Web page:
The idea of the interior public spaces as ‘void’ on the map is worth a close-up, as you can see above a bit, but it’s easier to read here, where you can see the plaza spaces (bottom of Piazza Navona on the upper left) versus the interior spaces such as the circular Pantheon and the structure of local churches:

And I love the way some of the gardens are represented, which gives a somewhat different feel from plaza spaces – sort of creating a spatial hierarchy and network of green spaces.

After searching, I found the term for the illustrative border, not sure if that’s the cartographic term, but the veduta ‘italian for view’ is typically a cityscape.  The one the Nolli map illustration was done by Stefano Pozzi.

There are some other high resolution version of this as well, and if you have the means, they can be purchased here, here and here.

For the interactive options, a project of University of Oregon spawned an online interactive version of the Nolli Map“The Nolli website presents the 1748 Nolli Map of Rome as a dynamic, interactive, hands-on tool in both written and graphical form. The map not only provides rich information, but it has the ability to be updated with new data over time to embrace expanding knowledge.”  The viewer is ok, and the thematic symbols are interesting, but resolution is a bit too small, objects aren’t clickable and the interface is somewhat hard to navigate.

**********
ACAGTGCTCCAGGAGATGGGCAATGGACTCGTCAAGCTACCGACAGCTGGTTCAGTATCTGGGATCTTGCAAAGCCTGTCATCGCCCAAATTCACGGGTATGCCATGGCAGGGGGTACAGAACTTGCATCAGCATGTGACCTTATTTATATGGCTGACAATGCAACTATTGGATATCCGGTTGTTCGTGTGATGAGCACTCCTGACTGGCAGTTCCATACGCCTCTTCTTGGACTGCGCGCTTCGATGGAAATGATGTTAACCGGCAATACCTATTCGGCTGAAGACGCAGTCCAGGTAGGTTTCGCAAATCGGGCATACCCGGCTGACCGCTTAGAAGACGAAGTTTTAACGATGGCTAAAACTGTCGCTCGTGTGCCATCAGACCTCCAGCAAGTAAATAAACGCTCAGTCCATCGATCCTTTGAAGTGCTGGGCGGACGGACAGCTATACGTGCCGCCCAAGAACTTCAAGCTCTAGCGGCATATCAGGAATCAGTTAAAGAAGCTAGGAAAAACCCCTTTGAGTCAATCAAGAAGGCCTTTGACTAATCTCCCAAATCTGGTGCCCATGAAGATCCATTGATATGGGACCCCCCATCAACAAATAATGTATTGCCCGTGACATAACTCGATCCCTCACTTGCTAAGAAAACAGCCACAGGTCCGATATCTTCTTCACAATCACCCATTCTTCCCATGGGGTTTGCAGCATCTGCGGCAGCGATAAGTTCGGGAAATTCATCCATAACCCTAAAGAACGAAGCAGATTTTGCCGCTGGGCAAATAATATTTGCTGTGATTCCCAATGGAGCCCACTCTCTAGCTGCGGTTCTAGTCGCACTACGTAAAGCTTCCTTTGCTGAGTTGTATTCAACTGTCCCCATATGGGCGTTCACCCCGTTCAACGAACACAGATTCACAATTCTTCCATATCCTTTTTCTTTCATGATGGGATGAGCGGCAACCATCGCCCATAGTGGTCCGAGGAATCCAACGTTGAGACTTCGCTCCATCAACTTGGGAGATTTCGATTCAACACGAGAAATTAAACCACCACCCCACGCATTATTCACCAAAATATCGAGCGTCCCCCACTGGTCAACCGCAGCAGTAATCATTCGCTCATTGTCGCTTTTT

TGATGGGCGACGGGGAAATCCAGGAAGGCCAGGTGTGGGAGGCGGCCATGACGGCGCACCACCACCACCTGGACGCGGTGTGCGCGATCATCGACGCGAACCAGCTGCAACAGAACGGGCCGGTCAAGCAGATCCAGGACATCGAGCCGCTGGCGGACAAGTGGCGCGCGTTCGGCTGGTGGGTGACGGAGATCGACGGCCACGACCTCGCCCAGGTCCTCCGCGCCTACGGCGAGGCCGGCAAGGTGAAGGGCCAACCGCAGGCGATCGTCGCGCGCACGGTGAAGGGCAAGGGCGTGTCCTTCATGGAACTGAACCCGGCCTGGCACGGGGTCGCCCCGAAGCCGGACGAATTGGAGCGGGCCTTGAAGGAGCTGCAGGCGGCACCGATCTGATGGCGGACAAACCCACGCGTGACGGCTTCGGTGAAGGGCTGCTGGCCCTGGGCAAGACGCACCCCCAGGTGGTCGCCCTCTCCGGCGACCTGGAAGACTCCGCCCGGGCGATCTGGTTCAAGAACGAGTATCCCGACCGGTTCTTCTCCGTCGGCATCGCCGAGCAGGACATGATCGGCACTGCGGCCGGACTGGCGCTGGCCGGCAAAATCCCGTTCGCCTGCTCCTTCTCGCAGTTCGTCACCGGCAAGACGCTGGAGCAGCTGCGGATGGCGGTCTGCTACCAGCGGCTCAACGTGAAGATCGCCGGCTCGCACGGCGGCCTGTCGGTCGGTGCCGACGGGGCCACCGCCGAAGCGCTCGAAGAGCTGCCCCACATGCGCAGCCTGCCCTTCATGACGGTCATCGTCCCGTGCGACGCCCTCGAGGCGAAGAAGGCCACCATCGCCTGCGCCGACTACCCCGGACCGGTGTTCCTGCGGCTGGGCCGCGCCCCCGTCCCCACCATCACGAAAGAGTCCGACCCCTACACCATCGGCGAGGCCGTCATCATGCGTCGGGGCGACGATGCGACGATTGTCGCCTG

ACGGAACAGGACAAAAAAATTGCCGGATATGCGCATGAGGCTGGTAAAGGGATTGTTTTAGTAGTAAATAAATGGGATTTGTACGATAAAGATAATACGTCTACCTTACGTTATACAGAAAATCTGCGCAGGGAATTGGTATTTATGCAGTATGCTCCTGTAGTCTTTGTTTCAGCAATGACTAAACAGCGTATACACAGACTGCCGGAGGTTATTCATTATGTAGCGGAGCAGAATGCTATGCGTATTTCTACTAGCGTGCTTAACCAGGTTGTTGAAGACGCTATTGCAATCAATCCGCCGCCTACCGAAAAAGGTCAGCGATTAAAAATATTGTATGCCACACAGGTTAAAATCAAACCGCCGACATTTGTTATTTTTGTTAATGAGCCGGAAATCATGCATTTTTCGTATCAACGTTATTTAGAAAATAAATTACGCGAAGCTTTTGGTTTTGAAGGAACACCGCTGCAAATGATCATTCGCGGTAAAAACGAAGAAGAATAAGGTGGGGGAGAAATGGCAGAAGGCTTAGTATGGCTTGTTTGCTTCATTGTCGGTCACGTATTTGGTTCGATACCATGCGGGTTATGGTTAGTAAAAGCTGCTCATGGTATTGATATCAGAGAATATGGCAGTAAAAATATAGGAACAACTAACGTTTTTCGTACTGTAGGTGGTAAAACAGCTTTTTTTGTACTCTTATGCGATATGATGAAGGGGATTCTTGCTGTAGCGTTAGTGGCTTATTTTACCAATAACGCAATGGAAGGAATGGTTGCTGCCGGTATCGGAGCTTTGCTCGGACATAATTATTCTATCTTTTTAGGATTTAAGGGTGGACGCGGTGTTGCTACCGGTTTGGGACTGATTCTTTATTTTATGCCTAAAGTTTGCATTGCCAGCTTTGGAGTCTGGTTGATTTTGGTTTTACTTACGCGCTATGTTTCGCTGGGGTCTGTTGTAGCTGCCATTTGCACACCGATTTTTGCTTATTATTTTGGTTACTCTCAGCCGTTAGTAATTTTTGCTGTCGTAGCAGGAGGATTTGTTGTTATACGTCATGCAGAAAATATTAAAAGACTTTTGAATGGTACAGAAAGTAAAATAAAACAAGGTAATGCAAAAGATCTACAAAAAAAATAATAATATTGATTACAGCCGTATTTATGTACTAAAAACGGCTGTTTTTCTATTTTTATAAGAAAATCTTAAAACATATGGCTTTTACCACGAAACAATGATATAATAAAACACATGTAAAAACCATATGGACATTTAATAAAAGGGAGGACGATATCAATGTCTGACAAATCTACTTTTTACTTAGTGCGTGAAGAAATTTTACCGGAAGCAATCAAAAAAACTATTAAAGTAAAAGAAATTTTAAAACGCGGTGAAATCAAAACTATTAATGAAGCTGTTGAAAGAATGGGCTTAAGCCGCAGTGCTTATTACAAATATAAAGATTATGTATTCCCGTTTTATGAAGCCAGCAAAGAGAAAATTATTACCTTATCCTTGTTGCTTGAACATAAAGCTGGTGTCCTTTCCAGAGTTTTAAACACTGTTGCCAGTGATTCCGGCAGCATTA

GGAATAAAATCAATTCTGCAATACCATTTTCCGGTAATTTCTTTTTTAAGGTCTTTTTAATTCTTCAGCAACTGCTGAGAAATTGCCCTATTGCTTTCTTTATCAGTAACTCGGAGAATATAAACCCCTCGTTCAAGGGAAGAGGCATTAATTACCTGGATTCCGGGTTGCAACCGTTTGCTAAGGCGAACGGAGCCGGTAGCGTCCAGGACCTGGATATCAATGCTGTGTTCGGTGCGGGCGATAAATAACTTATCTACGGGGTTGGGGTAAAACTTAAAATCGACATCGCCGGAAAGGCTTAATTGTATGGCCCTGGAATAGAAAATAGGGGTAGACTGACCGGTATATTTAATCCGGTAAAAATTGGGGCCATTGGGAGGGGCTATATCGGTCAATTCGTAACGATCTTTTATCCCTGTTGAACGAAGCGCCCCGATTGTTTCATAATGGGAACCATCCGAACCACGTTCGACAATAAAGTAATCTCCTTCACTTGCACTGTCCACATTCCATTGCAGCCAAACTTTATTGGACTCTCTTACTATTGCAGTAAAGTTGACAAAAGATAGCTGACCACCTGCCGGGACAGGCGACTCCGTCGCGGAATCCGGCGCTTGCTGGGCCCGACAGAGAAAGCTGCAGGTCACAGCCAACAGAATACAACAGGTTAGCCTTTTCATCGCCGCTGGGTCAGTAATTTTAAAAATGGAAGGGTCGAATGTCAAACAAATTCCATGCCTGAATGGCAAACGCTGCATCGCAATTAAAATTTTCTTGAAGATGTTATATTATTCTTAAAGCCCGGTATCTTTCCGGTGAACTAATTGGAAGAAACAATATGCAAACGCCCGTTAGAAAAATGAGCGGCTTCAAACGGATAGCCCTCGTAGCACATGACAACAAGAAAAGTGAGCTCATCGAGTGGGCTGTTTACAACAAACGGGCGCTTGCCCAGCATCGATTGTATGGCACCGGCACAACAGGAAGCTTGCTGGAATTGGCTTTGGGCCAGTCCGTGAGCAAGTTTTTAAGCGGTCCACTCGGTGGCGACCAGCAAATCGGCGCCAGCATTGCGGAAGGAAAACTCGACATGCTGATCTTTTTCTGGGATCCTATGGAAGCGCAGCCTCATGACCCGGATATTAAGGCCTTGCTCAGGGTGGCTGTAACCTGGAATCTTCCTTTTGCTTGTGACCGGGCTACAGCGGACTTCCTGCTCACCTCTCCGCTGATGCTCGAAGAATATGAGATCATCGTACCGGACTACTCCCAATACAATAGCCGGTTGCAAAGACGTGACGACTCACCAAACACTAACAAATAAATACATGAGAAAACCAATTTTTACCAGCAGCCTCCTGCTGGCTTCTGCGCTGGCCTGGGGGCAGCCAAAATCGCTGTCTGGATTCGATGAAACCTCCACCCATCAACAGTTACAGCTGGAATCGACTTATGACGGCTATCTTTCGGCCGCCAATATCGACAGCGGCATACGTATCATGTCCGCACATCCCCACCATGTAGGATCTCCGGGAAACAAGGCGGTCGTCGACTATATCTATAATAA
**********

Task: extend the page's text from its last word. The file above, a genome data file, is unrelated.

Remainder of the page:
For some other options, there’s an OS app as and another digital version from B-Open Solutions which is a simple georectified copy overlaid on the modern map, allowing for easy zoom, multiple underlays, and opacity shift to see the before and after (which amazingly is not that different – owing to the quality of Nolli’s map-making).  It also includes the ability to click on the original legend for Nolli’s map.